Oggetti rari e preziosi al MANN
Photograph by Luigi Spina
Texts by Valeria Sampaolo
The Blue Vase is a “small” masterpiece to be found among the many treasures in the National Archaeological Museum in Naples.
It was discovered in 1837 in Pompeii, in a niche of a small chamber tomb overlooking the Villa of the Mosaic Columns. It is decorated with just two colours: the dark cobalt blue of the ground, over which a layer of white glass is engraved — in the same manner that a cameo is created in layers of agate or shell — to create a design of vine branches beneath which children pick bunches of grapes.
The movements and postures of the children are those normal for the harvesting of grapes, an important moment in the agricultural year that was illustrated on many occasions by ancient craftsmen on ceramics, mosaics and marble and in frescoes. But, whereas in most of the representations of the grape harvest the impression is given of the workers’ fatigue, in the Blue Vase the young pickers are enjoying themselves, cheerfully playing musical instruments and apparently moving with light dance steps.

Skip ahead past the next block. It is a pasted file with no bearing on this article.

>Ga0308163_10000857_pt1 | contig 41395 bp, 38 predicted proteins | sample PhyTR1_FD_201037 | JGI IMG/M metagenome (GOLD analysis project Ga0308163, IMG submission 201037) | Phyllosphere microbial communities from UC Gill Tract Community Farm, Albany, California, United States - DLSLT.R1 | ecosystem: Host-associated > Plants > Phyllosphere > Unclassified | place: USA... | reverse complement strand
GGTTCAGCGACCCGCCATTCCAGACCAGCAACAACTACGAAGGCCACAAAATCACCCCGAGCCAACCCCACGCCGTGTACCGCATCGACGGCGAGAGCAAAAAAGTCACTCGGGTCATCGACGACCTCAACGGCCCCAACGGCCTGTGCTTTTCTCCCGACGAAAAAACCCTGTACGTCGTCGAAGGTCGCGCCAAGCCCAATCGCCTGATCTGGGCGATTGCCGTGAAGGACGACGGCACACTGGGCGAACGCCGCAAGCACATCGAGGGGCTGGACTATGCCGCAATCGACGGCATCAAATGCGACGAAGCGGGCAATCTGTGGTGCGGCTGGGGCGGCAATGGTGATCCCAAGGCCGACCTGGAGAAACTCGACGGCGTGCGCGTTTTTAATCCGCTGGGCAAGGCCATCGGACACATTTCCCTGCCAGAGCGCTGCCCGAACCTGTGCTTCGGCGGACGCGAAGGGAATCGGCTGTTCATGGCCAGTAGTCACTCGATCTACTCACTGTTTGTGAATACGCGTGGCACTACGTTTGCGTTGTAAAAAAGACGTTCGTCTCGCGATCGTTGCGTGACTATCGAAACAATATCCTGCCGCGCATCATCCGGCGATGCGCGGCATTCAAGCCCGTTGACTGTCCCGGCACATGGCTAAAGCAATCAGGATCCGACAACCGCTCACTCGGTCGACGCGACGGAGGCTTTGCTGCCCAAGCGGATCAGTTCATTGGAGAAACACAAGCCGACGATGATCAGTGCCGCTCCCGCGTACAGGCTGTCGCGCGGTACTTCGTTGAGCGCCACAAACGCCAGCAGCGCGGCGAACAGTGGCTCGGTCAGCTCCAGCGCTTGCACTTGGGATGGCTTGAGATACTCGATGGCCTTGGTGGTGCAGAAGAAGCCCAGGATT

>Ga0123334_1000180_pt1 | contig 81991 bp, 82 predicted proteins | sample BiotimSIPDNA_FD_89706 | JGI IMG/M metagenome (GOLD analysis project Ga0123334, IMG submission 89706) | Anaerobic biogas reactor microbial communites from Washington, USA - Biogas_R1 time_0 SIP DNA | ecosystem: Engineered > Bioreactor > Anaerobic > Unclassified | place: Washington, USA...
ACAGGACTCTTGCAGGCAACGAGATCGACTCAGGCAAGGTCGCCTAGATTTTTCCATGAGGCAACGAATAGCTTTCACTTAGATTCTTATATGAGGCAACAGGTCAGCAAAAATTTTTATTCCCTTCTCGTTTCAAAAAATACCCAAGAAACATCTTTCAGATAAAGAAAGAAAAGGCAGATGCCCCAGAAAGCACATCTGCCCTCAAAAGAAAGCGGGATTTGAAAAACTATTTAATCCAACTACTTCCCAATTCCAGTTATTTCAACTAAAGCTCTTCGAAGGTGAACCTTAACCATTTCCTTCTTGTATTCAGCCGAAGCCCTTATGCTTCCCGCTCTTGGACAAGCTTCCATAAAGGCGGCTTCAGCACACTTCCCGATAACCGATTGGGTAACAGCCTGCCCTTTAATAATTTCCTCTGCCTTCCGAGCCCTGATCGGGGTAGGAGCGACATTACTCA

In addition, there are masks set on acanthus leaves, and images of branches of oak, garlands of ivy, birds, ears of wheat, poppy pods, quinces, laurel branches, pomegranates and other summer and autumn fruits, all mixed together and contrasted to suggest the generosity and fertility of nature. The choice of plants was carefully made as each has a religious or symbolic meaning. Many allude to Dionysus but other references in the decoration imply the continuation of life and rebirth after death.
You are invited to discover these messages in the beautiful photographs by Luigi Spina and the descriptive text by Valeria Sampaolo.
Valeria Sampaolo is Head Curator of the collections in the National Archaeological Museum of Naples and the author of numerous articles and books. Her primary interest is the early excavations carried out in the area around Mount Vesuvius and the reconstruction of the settings illustrated in the frescoes in the museum, of which she has curated the new exhibition.
Luigi Spina, photographer. Subjects of his work are amphitheatres and the civic sense of the sacred, the links between art and faith, ancient cultural identities, the physicality of classical sculpture, the many aspects of the sea, and the contents of the drawers of the archaeologist-dreamer Giorgio Buchner. He has published L’Ora Incerta (2014), The Buchner Boxes (2014) and, most recently, The Dancers from the Villa of the Papyri, published by 5 Continents Editions in its Tailormade series.